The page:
None of this crossed my mind as I looked at his statue in Zrenjanin, because I wasn’t actually aware of it at the time. What I was aware of was the crumbling grace of Zrenjanin, and I ventured away from the main square in the direction of the main pedestrian drag. The rain meant that the street was extremely quiet, although any pretense that I had it all to myself was swiftly shattered by the cocky laughter of a group of children and the realization that their laughter was directed at me.
Zrenjanin’s main street is a veritable buffet of magnificent architecture that has seen better days. The procession began with the delightful Bukovac Palace, a Neo-Renaissance charmer constructed 1905 by the trader who provides its name. A little further up are the grand windows and pink arches of Bence’s House, the 1909 department store financed by furniture magnate Miksa Bence who envisaged a showroom of the future, a showroom that now acts as a window to the past. The street was full of buildings that seemed to exist in the modern age purely on memories, held up by a belief that they were once beautiful and they may well be again. For my money, my worthless, worthless money, the prettiest building on the street was the so-called Šeherezada, an almost Turkish-style yellow and orange number that could have been plucked from the coastal seaside or Islamic-era Spain. The lower levels now housed a clothes shop and a currency exchange.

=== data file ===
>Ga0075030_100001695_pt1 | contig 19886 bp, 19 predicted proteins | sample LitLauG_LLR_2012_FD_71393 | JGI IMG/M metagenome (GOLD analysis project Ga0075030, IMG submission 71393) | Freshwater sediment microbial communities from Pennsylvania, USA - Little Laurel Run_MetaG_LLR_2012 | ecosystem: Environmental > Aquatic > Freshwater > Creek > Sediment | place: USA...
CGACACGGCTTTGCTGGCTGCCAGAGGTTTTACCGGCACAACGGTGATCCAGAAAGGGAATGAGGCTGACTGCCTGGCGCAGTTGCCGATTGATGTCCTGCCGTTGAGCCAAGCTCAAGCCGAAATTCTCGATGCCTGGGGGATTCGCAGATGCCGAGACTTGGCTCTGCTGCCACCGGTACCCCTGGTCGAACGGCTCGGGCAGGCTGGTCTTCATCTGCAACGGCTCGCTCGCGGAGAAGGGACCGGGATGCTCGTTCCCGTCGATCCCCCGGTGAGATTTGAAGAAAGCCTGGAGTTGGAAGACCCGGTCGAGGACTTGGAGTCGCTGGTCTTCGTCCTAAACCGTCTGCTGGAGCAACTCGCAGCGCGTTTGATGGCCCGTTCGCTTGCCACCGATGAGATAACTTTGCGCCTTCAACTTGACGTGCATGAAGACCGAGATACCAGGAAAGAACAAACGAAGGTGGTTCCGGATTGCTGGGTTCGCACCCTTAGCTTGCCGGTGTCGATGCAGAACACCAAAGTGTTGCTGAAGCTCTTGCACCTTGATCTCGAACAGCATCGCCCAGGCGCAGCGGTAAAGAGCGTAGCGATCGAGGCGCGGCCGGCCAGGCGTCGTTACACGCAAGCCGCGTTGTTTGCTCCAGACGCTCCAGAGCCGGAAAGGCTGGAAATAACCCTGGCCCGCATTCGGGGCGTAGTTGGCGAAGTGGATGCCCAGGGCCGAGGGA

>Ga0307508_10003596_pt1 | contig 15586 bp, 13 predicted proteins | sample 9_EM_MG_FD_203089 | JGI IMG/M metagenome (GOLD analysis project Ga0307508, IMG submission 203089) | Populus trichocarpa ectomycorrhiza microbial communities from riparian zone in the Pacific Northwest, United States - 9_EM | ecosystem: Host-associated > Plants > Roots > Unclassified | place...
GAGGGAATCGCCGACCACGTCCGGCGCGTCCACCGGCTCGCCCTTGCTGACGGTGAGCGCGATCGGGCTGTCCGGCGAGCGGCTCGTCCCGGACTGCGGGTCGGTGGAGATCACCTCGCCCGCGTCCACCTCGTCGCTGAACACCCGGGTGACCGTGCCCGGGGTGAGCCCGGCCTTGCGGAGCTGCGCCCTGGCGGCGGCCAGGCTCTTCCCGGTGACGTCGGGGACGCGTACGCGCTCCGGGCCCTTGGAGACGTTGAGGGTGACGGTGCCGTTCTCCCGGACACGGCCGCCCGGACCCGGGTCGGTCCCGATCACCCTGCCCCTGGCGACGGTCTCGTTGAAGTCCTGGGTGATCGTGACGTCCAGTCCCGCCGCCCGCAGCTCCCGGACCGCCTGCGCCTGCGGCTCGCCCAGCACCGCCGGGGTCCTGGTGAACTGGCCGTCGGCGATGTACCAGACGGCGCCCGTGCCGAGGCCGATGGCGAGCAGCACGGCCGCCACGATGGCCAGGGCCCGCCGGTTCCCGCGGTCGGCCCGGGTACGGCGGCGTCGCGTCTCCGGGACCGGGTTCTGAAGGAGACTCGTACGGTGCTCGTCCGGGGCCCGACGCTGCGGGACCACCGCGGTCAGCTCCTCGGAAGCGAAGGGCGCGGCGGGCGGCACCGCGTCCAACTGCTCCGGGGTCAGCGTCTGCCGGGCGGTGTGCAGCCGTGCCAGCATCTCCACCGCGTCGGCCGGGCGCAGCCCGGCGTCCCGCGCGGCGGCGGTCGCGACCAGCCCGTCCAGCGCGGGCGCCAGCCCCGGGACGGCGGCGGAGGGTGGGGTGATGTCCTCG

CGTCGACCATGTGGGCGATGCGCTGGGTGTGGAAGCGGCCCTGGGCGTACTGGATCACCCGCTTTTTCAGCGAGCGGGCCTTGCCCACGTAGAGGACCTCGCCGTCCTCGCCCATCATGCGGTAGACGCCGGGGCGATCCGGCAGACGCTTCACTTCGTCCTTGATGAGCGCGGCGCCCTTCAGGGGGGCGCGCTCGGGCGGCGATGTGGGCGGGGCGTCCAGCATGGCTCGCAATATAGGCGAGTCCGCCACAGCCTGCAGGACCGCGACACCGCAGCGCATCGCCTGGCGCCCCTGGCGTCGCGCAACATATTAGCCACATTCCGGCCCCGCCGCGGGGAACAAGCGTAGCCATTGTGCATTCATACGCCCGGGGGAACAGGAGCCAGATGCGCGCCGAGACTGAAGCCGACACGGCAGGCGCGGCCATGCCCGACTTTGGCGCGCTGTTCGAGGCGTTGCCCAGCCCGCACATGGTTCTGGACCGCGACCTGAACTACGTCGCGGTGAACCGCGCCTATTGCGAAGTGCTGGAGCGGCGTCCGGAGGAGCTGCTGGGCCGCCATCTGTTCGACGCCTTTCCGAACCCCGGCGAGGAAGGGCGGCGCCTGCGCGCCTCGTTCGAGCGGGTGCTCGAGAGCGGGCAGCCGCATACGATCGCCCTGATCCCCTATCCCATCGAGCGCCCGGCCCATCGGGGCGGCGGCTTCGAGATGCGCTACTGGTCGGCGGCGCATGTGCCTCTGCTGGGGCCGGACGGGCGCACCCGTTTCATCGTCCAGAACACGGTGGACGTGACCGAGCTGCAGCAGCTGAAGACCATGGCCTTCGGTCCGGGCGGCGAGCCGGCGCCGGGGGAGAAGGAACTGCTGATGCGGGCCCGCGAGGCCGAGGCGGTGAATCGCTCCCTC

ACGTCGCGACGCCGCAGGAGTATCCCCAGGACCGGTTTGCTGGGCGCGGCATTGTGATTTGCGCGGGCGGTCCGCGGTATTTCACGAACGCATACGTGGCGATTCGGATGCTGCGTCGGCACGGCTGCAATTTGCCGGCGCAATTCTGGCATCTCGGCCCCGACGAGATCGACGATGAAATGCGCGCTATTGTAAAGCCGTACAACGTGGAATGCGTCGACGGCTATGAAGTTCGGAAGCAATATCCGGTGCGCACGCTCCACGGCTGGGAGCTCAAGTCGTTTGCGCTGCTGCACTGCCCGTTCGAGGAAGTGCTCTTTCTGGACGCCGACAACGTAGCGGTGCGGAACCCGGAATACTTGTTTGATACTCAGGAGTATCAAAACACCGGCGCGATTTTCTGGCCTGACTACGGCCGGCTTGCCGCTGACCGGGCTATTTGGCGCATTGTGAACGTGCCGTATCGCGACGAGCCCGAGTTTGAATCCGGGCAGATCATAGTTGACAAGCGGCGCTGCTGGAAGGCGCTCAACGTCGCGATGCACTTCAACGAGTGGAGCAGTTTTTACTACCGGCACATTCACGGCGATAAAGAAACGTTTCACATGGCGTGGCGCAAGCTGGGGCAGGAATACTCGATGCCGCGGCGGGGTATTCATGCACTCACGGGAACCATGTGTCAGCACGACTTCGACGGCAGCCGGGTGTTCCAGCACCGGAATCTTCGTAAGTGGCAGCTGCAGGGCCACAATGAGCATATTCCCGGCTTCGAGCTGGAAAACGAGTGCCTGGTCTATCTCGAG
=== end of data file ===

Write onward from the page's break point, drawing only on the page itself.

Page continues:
A little overwhelmed by the architectural nostalgia in front of me, I ventured back towards the main square and the statue of Peter. His own marriage and family-making went about as well as that of his parents, having five children but losing two, the second of which came with the double-whammy of his wife dying in childbirth too. He made plans to overthrow the Obrenović clan, but eventually eschewed the idea in favour of moving back to Geneva. There he stayed until 1903 when the poor romantic choices of an Obrenović heir meant that the time was right for the balance of power to move back in the direction of Team Karađorđević. I’ll get on to the end of the Obrenović line a little later on, but for the time being let’s say the 1903 coup went off without a hitch and no royal couple was murdered in their own bedroom. The Karađorđević family was back on top, and Peter was welcomed by throngs of support in Belgrade openly referring to him as the ‘first Yugoslav king’. The times they were-a-changin’.
Peter’s coronation took place in 1904, in order to coincide with the centenary celebrations of the First Serbian Uprising, and the man was quickly held up as a bastion of modern thinking in the problematic Balkans. His reign is remembered fondly in Serbia as a time of creativity and culture, although much of the goodwill towards Peter’s time in charge comes from territory regaining as a result of the First Balkan War, and by territory, I mean ‘Kosovo’. The almost constant state of war in Serbia between 1912 and 198 did a number on his health, which wasn’t helped by old age in the first place, and he eventually died in 1921, with ‘being old and ill’ the likely cause of death. The town now known as Zrenjanin was quickly renamed Petrovgrad, a name it retained all the way up until 1946. There is an active moment in the country to bring that name back into focus, but it remains to be seen how successful that movement is.
John Bills writes books about what was once Yugoslavia, tomes covering history, travel, booze and the rest. These magical pieces of literary competency can be purchased at this link, so get yourself over there and do the right thing. Pay attention to the discounts.